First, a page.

GDPR is a fundamental shift in personal data ownership—and it’s not just Europe. Falling like dominos, the adoption of similar privacy legislation is spreading. A case in point is the recently adopted California Privacy Act. And Canada, Japan, and Australia are implementing comparable legislation or updating their privacy laws to mirror GDPR.
Although companies have had two years to prepare for GDPR, many remained in the dark about the impact of the new rules on their business until those rules took effect on May 25 of this year. Many chose to take a “wait and see” approach. “It hasn’t been a reality until now,” explained Jerrod Bailey, chief strategy officer for IntraEdge, maker of GDPR Edge, an enterprise compliance solution.
“We have companies that have come to us since the May 25th deadline and in some cases, they have received 10,000 requests in the first week. These companies were prepared for tens, a dozen requests. They weren’t prepared for 10,000.”
The punitive risks are substantial, with fines up to €20 million or 4 percent of annual global revenue, whichever is higher. Especially in the retail industry, the search is on for a path to meet at least the minimum GDPR regulatory requirements. One that is quick, with minimum disruption, won’t cost an arm and leg, and will deal with future changes in both the regulatory and system environments.
Giving Retailers the Edge on Compliance
In partnership with Intel®, IntraEdge built GDPR Edge—a unique solution designed specifically to address the requirements of the regulation. The system uses highly secure blockchain technology to protect data and enable compliance throughout multiple touchpoints, which can be especially important to retailers.
“One of the major areas where retailers are collecting data is at the point-of-sale,” explained Bailey. “A lot of retailers just don’t have any compliance solutions for point-of-sale. We have the ability to integrate about 98 percent of the point-of-sales systems out there.”
The company was able to help one online-only retailer automate compliance across all its brands in the EU. In eight weeks, the retailer had three primary and independent systems feeding diverse customer information into a single data lake. As consumers interact with the brand online and make purchases, transactions receive a unique tag, so they can be easily found. The process allows the retailer to demonstrate compliance with critical elements of the GDPR, with a minimal burden on operations and at a fraction of the cost of developing a custom solution.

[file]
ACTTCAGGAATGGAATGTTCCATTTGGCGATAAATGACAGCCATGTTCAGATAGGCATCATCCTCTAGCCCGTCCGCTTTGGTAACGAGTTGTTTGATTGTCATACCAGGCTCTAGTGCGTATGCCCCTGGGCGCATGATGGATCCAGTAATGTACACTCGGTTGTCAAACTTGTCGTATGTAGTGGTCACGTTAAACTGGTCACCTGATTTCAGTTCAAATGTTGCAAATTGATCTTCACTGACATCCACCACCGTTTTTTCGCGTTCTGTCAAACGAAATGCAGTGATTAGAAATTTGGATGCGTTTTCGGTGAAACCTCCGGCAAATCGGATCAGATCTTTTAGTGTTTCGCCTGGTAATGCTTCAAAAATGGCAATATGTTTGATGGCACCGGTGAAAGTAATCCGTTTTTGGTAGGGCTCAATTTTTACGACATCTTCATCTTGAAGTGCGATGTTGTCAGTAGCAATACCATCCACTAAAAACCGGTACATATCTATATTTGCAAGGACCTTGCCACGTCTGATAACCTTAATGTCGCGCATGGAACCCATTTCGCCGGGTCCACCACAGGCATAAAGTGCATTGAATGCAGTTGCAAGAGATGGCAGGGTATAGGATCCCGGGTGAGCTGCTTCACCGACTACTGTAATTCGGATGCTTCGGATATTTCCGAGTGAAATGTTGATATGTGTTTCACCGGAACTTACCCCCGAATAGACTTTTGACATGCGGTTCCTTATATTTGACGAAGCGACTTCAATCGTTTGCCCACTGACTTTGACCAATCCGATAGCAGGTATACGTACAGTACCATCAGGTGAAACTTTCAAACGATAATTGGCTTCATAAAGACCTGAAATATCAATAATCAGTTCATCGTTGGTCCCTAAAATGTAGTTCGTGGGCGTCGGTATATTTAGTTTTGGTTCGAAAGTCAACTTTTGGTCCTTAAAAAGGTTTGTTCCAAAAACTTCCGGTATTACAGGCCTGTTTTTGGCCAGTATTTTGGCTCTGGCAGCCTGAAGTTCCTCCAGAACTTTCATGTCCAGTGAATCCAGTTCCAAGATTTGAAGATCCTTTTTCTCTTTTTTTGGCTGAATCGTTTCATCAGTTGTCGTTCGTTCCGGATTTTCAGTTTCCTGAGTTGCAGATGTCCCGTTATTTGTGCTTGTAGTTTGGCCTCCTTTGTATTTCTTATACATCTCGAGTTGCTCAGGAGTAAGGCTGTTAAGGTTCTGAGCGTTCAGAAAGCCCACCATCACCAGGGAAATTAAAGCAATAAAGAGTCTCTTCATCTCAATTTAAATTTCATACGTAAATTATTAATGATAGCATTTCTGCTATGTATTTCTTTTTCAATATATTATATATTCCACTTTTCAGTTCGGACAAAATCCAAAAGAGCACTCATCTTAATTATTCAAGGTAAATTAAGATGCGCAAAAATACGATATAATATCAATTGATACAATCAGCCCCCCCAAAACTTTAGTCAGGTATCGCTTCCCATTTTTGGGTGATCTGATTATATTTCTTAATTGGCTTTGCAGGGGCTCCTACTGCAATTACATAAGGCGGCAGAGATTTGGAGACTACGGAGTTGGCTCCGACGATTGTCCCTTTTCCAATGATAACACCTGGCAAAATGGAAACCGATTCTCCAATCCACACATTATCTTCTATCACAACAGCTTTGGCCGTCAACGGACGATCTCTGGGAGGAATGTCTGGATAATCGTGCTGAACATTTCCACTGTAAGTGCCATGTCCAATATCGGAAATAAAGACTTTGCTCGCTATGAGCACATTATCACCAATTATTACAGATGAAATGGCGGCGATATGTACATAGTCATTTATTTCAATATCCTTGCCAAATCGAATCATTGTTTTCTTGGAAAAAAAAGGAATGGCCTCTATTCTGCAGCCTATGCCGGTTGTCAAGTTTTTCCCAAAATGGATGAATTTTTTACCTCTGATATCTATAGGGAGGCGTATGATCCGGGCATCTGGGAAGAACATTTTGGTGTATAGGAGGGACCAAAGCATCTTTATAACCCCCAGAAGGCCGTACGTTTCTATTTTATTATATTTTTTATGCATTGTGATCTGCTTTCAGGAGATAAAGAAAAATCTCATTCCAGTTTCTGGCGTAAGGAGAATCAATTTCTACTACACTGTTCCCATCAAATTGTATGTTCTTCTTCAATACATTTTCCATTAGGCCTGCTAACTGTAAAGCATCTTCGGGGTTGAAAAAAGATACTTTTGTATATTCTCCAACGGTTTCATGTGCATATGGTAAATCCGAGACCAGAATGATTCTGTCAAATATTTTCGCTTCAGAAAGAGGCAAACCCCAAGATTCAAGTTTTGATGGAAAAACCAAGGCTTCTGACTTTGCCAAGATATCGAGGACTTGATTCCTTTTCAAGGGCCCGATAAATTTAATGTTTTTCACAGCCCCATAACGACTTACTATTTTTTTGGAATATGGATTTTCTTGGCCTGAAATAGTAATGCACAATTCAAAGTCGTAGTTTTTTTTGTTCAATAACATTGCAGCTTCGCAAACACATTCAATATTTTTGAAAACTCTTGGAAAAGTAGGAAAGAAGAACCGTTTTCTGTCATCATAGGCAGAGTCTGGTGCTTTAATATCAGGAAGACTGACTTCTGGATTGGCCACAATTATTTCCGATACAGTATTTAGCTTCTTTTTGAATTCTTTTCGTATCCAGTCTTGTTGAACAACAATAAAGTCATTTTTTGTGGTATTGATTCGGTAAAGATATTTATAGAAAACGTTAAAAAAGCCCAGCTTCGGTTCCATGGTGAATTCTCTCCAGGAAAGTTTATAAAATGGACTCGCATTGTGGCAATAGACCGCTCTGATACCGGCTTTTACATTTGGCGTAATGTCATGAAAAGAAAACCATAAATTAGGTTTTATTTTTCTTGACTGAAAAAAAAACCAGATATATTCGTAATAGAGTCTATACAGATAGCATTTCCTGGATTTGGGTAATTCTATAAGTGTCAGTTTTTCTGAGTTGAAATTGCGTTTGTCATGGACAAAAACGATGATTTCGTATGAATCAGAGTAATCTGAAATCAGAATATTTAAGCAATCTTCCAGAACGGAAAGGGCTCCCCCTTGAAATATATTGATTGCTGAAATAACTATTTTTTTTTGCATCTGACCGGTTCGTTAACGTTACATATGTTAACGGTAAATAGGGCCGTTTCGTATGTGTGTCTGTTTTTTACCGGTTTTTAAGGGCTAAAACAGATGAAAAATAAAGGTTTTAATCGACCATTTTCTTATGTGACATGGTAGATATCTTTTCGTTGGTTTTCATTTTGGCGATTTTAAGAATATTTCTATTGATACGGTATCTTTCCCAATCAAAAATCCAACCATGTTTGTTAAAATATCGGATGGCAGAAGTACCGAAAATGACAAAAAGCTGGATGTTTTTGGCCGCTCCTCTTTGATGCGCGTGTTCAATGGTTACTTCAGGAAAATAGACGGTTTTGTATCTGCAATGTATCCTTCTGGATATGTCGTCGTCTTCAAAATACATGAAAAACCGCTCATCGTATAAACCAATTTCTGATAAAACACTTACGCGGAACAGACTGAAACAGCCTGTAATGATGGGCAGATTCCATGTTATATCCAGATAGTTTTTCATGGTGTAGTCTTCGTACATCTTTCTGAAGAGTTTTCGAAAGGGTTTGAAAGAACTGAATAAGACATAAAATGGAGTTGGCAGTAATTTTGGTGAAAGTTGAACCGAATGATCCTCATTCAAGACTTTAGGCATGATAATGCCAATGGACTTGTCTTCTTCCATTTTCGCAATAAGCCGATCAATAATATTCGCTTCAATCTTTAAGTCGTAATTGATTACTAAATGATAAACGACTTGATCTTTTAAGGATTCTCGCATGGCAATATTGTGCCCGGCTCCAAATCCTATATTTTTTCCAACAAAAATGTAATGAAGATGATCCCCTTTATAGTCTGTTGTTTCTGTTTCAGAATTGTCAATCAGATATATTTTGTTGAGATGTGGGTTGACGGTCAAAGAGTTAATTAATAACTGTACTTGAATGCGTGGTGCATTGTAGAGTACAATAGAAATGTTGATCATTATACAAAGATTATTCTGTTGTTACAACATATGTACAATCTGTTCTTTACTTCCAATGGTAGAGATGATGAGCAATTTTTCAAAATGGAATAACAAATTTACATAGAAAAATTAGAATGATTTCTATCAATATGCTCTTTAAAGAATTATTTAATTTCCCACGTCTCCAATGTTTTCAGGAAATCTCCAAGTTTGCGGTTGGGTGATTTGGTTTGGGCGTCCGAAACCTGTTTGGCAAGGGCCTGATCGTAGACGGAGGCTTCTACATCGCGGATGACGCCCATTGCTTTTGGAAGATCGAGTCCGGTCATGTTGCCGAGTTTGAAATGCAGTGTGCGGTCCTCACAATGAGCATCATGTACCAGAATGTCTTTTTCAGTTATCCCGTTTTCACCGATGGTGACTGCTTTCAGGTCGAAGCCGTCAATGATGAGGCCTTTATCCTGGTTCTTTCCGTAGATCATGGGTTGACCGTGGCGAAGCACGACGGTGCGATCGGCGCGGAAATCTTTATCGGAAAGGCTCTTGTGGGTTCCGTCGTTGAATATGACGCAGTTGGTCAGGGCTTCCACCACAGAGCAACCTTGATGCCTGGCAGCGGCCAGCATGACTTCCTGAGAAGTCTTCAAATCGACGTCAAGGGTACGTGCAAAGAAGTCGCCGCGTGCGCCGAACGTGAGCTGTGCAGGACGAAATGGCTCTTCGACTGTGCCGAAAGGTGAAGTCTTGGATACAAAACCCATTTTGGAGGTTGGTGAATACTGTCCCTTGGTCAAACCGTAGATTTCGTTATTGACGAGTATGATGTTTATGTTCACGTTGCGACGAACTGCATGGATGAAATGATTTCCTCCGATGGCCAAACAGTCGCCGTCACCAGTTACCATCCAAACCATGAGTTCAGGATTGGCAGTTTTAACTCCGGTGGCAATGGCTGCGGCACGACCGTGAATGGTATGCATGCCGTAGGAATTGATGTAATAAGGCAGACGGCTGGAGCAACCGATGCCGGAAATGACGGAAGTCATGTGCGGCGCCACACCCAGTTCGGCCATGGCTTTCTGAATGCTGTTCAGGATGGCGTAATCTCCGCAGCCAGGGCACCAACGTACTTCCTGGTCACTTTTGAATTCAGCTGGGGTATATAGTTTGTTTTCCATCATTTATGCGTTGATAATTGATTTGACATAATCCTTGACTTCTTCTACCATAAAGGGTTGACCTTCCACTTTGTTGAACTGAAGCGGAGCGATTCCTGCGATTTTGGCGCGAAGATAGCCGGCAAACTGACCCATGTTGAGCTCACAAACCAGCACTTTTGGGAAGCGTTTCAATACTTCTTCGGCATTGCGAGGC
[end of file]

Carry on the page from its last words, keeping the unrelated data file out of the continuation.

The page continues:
Sometimes the system can be set up even faster. Some deployments have started processing access requests and deploying workflow management and reporting tools in less than a week and at a service cost of under $1,000 a month.
Centralized Data—Automated Process
At the core of the system are four key elements—a data lake, block chain ledger, customized portals, and APIs, as shown in Figure 1.
Figure 1. The GDPR Edge solution elements.
Data in the lake is protected by a blockchain ledger that maintains a forensically valuable history of all system activity. Data from interactions is transferred to the ledger, where all information is certified as un-tampered, and then to the data lake where all interaction records live. When a consumer request is made, a record is kept of the interaction activity. Read More
Editor’s Note: This post was originally published in August 2018 by insight.tech www.insight.tech.com